Assets invested in 529 college savings plans continue to surge, but many advisors caution they are not always appropriate for boomers.
The College Savings Foundation in Washington reported recently that total assets in 529 plans jumped nearly 88% in the first quarter of 2004 over the same period the year earlier, to an estimated $40 billion from about $21 billion.
The foundation estimates net new contributions to 529 plans during the first quarter totaled more than $4 billion.
These state-sponsored plans exempt taxpayers from federal income taxes on either contributions or education-related distributions from the plans. Often, the plans are also exempt from state taxation.
Robert Cusick, an advisor with Investment Insight Ltd., Cortlandt, N.Y., thinks the figures show theres clearly an increase in awareness of 529 plans.
More and more, he says, clients are coming to him and specifically asking about the 529 programs.
“Advisors are becoming aware that its relatively easy to sell, because the 529 ties in to one of clients top 2 or 3 financial goals,” Cusick says.
But often, theres a direct conflict between saving for college and retirement goals, he observes.
“Parents have one of two problems and can choose which one they are going to face,” Cusick says. “Theyre definitely going to be at a disadvantage in achieving at least one of those goals.”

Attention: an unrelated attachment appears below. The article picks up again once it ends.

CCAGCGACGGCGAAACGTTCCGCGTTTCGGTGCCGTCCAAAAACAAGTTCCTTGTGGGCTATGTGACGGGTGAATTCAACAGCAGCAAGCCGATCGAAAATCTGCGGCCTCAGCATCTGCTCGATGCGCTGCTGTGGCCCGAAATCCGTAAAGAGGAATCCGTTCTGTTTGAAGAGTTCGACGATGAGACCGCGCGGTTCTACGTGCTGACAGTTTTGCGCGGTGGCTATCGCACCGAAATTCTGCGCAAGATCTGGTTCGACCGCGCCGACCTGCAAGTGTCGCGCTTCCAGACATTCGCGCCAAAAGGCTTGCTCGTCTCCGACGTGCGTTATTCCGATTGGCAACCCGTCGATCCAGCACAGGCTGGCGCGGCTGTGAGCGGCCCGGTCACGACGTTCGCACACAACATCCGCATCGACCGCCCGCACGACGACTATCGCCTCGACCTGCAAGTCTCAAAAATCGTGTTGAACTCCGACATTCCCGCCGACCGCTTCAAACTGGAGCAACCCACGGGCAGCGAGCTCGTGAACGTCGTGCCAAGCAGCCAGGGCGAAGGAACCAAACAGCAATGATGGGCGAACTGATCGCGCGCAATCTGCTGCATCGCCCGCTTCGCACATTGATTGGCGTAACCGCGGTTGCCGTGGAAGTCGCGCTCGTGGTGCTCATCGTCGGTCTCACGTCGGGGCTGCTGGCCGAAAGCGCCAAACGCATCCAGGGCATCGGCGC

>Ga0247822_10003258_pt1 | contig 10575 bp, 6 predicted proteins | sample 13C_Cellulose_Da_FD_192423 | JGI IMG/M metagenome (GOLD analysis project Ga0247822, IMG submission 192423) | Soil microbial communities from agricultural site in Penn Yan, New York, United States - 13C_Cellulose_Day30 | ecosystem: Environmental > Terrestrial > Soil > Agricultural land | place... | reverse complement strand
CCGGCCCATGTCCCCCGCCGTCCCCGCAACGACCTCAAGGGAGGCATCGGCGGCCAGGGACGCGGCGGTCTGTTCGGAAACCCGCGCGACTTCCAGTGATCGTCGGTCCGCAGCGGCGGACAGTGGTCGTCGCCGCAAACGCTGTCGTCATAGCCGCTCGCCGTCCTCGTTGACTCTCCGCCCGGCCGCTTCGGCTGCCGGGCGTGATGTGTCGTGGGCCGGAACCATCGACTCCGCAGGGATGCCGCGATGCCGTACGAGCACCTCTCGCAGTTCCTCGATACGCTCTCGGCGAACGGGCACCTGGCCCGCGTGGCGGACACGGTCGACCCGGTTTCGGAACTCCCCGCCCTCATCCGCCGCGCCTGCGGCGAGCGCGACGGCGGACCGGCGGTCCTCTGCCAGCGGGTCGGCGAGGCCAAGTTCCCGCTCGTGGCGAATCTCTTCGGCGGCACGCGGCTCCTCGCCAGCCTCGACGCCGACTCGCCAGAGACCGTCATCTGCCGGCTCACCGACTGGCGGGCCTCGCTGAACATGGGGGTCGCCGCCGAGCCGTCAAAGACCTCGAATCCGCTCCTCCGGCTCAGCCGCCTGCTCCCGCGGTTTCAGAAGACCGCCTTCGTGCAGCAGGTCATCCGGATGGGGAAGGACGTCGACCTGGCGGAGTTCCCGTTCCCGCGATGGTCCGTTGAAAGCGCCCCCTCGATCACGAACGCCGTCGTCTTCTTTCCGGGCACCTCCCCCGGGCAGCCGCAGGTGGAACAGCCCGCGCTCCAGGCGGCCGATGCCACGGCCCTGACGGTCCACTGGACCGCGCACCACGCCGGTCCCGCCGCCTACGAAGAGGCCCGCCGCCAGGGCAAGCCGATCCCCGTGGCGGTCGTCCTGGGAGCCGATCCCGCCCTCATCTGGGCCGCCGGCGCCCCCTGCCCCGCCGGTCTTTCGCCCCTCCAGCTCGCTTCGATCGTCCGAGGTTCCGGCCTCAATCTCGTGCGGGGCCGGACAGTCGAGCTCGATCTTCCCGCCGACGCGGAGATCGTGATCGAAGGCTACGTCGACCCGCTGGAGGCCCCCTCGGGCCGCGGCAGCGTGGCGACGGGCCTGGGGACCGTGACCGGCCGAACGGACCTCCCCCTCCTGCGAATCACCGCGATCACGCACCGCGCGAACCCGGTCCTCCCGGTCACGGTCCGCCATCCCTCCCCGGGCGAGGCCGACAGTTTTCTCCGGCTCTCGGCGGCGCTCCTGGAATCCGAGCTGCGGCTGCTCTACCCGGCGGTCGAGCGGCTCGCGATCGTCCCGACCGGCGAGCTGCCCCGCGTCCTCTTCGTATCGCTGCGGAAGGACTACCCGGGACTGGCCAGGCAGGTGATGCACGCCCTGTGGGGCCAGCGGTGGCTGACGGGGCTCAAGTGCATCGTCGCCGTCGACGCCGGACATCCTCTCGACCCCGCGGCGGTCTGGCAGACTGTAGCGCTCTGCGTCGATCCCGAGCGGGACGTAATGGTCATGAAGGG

Boomers who are coming to advisors at this late stage in planning have few choices, according to Cusick.
“They can tap home equity or access low cost loans in todays relatively low interest rate environment, but they cant make money grow on trees,” he says. “Theyre going to have to compromise other objectives.”
Suitability is a key issue for advisors in recommending 529 plans, he adds.
Suitability “inevitably comes up, so we continue to use [the 529] in a judicious manner,” he says. “Advisors need to make sure they do the right thing for the client and not for themselves. If we keep selling people 2.5% fee products because its great for the firm, thats bad for the client.”
Robert J. Kuehl, a certified financial planner with H. C. Denison Co., Sheboygan, Wis., says he is “neutral on 529 plans except in specific cases. I dont think for the average client they are the most practical or prudent approach. They are best for high net worth individuals.”
Reproduced from National Underwriter Edition, June 25, 2004. Copyright 2004 by The National Underwriter Company in the serial publication. All rights reserved.Copyright in this article as an independent work may be held by the author.